What's next? Might & Magic Kart Racing?
With roots dating back to 1987, Might & Magic has been a staple in PC role-playing for well over a decade. Though the last few games have been dismal, the excellent Heroes offshoot spawned a terrific line of turn-based strategy games.
Well, there should be a statute of limitations on how long you can ride a game's success before having to cash in your chips and start over. Someone decided that role-playing and strategy wasn't enough, and the next logical step was to crank out an action-adventure. The result was Crusaders of Might and Magic for the PSX, which was a genuine flop and should have warned against trying to take a license too far.
Instead, we get Warriors of Might and Magic, another third-person action RPG romp, but this time for the PS2. And while hardly as bad as its PSOne predecessor, this one seems content mired in utter mediocrity.
You play Alleron, a would-be hero accused of practicing Necromancy and cast into a pit of hopelessness. With a nasty mask 'o shame strapped to your head, you set out to clear your name and stop an all-encompassing evil from decimating the land.
So it ain't Shakespeare. Plus, whoever designed Alleron must be a fan of Siegfried and Roy, because our long-haired masked hero looks like a gay magician.
The gameplay is very straightforward. You run around 9 large levels hacking at monsters, solving simple puzzles and occasionally jumping around on platforms. Sound familiar?
Warriors of M&M follows traditional role-playing elements by allowing you to gain experience in four categories (strength, intelligence, endurance and speed), acquire and equip all manner of weapons and armor, and learn a dozen or so spells.
Most of your time is spent creeping around killing baddies. The combat is essentially a hackfest - just grab the burliest weapon you have and whack away until the enemy stops moving. The spells are largely generic - fireballs, ice storms, etc. - and tend to be very effective.
Unfortunately, the control gets a bit frisky because the camera operates independent of your character. Eventually you'll get used to it, but some gamers might find the analog sticks to be a little imprecise, particularly when it comes to jumping.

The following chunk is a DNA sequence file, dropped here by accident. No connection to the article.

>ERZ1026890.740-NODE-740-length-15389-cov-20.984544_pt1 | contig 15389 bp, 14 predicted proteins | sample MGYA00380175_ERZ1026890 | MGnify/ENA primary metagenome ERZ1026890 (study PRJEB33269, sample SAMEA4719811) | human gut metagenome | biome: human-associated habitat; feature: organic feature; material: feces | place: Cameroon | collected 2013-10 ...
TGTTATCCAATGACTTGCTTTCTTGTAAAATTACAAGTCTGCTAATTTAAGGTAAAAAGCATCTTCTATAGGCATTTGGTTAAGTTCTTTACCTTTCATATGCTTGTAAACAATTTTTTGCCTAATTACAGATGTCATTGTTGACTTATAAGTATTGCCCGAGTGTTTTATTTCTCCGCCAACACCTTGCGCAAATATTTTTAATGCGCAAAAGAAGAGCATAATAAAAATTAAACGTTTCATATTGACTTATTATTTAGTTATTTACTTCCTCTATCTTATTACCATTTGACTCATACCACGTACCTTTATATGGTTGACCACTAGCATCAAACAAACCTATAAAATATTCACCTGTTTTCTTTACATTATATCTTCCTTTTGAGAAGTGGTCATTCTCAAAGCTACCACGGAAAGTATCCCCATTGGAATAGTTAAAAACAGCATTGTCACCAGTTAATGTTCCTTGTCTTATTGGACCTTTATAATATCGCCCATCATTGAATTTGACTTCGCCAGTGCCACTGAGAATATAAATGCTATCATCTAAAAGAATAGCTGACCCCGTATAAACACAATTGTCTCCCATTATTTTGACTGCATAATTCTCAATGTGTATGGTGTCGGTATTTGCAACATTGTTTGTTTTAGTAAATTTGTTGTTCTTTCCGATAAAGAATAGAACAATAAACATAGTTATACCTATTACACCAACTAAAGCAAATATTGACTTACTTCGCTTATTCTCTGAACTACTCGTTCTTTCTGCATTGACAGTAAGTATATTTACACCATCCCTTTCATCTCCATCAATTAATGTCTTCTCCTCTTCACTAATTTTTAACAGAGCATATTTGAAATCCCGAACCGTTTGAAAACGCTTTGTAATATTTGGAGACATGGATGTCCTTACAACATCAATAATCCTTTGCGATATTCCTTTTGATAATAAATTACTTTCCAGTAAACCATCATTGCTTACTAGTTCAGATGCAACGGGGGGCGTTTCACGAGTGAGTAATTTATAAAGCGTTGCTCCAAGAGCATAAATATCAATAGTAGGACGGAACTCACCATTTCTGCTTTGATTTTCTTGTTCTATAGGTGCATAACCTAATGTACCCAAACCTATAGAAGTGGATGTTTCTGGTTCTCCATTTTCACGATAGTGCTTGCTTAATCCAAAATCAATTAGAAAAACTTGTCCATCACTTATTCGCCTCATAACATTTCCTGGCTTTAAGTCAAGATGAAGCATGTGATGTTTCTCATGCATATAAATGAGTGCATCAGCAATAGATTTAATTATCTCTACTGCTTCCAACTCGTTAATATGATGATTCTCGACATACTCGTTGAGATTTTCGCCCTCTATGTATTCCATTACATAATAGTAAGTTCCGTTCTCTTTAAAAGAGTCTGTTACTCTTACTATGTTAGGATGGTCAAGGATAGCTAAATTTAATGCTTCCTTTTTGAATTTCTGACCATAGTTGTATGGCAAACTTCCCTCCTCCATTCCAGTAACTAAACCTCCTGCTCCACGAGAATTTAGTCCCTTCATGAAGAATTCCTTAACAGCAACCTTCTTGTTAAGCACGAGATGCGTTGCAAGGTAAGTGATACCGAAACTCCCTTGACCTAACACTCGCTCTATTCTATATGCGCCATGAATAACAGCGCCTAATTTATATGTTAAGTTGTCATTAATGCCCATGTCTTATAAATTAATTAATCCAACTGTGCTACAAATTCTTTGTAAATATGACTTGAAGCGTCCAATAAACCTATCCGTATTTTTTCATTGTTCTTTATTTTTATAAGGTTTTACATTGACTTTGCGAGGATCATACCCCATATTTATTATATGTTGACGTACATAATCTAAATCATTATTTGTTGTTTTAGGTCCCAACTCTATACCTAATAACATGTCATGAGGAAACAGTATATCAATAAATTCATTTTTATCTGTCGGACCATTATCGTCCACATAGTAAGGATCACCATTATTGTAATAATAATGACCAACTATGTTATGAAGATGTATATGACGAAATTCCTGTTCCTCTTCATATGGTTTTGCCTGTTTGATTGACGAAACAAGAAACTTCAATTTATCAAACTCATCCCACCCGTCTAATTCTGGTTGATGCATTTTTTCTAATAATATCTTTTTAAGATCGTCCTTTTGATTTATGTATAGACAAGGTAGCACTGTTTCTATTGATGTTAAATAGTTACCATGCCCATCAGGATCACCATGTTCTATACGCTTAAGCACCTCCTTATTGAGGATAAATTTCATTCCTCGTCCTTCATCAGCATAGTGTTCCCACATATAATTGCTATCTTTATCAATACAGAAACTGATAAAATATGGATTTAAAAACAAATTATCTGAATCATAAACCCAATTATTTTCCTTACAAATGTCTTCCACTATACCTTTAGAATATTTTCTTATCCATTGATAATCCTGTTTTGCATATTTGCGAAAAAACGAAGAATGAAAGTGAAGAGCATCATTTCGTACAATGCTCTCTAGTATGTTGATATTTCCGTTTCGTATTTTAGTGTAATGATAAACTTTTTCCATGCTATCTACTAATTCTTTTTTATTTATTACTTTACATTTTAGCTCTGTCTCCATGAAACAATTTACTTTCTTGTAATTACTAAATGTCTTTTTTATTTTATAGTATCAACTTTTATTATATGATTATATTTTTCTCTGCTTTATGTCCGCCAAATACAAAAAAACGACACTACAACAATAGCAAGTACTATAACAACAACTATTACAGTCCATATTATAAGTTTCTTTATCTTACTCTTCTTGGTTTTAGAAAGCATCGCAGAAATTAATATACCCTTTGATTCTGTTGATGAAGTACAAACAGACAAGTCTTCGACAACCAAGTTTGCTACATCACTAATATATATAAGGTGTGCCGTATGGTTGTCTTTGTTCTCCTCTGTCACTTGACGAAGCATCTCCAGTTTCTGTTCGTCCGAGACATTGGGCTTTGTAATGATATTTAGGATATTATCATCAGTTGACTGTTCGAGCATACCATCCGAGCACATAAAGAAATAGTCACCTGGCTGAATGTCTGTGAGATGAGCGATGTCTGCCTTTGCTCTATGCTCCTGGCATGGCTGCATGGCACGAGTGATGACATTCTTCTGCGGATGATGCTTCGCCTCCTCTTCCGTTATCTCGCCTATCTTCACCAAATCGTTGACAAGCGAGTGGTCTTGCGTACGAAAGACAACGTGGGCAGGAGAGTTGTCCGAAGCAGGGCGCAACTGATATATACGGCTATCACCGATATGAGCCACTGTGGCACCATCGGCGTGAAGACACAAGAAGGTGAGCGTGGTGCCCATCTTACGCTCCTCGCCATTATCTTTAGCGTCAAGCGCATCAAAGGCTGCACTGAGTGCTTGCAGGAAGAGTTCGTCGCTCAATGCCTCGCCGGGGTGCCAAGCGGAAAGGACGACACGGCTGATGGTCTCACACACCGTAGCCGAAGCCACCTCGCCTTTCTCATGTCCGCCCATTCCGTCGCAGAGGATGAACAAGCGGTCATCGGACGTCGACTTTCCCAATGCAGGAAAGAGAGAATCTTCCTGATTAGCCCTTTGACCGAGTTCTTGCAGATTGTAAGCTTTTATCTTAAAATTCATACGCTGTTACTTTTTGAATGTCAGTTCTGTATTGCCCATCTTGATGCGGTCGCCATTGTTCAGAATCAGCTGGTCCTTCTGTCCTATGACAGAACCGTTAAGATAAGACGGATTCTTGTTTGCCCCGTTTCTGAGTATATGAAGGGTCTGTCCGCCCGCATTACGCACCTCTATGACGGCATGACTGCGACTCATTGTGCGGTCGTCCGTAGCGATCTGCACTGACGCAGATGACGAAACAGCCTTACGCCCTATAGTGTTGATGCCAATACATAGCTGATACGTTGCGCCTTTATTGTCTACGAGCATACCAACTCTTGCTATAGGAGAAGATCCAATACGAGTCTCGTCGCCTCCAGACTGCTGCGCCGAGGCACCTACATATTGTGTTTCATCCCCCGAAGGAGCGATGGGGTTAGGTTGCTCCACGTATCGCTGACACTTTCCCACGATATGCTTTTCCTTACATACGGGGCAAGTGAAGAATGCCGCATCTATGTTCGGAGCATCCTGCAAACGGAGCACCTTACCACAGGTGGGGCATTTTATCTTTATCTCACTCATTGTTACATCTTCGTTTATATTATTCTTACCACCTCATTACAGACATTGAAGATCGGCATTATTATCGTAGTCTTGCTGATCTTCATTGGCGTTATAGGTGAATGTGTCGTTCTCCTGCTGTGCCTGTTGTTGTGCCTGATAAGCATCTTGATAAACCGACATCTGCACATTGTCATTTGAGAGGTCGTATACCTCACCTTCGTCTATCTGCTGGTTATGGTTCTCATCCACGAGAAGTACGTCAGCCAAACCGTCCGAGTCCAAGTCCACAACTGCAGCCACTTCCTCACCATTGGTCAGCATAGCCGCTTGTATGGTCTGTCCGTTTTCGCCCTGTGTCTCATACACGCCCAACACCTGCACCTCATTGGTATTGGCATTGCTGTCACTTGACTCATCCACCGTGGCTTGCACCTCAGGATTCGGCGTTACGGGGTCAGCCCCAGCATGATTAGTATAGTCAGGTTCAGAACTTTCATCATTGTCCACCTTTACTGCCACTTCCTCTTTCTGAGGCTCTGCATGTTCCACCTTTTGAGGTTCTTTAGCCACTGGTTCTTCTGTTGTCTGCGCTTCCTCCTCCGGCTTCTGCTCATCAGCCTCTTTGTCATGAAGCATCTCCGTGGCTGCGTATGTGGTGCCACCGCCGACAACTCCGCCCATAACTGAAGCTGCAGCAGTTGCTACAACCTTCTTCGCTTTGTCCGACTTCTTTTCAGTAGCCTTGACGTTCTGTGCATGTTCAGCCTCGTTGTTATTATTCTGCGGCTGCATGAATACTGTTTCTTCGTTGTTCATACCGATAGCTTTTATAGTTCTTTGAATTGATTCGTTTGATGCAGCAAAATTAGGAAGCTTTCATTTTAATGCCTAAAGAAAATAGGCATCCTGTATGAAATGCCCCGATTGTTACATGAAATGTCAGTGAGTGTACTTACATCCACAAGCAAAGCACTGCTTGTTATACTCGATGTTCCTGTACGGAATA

The delivery is decent if hardly next-generation. The world is generally believable, but some of the textures are incredibly grainy. 3DO knows how to crank out FMV, and while the general character design is lacking, the smooth cut-scenes are pretty high in quality. Plus, as you find and equip different items, you'll actually see the physical change on your character. This really helps with the mood.
But alas, Alleron moves with all the grace of a claymation figure dipped in wax; the jerky animations scream PSX. The enemies are also lacking in interesting animations, though some of the bigger ones look pretty cool.
However, none of them act cool at all. The AI is simply moronic. Baddies often get caught behind objects, leading to a quick demise. There is no teamwork among enemies - they just bum rush you like a bunch of screaming girls at an N'Sync show (not that I know what this looks like first hand). Sadly, it's not nearly as satisfying killing the denizens of Warriors as it is torturing randomly selected members of boy bands (not that anyone can prove a thing.)
To its credit, this is a big game. The 9 levels are split up into about 20 smaller sub-levels, and they're all pretty large. This won't be beaten in one sitting, I can guarantee.
There are also puzzles to deal with, few of which require much brainpower. Still, it's a nice touch in a game that doesn't really need it.
Frankly, Warriors of Might and Magic ends up giving gamers pretty much exactly what they'd expect - a decent yet uninspired action/RPG. While the dumb AI and trite gameplay will bore veterans, there's enough meat here to give the less discerning gamer some fun. Considering the largely disappointing offering of PS2 games available, this is at least worth a rental.